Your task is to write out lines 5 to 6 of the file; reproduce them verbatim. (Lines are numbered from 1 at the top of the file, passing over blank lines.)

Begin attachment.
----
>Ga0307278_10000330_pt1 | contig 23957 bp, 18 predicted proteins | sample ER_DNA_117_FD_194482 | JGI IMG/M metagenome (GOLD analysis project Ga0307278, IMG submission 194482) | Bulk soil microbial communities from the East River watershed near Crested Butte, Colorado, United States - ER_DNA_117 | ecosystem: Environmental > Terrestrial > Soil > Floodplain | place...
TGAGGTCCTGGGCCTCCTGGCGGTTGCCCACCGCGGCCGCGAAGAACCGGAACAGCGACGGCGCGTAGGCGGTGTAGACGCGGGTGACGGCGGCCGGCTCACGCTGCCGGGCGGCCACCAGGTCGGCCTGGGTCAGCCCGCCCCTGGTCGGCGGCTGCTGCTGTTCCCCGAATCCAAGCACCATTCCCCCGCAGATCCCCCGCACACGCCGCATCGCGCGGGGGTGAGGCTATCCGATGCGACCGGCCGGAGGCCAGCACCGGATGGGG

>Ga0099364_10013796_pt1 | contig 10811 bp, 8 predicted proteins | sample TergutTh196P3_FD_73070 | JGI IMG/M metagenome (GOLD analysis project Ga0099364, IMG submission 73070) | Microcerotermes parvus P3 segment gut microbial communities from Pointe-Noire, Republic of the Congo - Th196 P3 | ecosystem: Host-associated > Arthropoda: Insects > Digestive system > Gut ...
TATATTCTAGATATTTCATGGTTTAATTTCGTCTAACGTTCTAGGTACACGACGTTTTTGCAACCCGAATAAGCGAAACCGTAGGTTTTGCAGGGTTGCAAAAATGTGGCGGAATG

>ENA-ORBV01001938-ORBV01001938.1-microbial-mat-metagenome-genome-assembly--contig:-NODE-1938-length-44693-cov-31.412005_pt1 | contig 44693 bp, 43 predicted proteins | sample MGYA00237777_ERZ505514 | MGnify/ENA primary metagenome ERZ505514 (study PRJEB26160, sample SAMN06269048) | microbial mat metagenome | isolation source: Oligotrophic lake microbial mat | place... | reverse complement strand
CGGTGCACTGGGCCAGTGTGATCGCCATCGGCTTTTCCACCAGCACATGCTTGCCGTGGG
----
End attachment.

>ENA-ORBV01001938-ORBV01001938.1-microbial-mat-metagenome-genome-assembly--contig:-NODE-1938-length-44693-cov-31.412005_pt1 | contig 44693 bp, 43 predicted proteins | sample MGYA00237777_ERZ505514 | MGnify/ENA primary metagenome ERZ505514 (study PRJEB26160, sample SAMN06269048) | microbial mat metagenome | isolation source: Oligotrophic lake microbial mat | place... | reverse complement strand
CGGTGCACTGGGCCAGTGTGATCGCCATCGGCTTTTCCACCAGCACATGCTTGCCGTGGG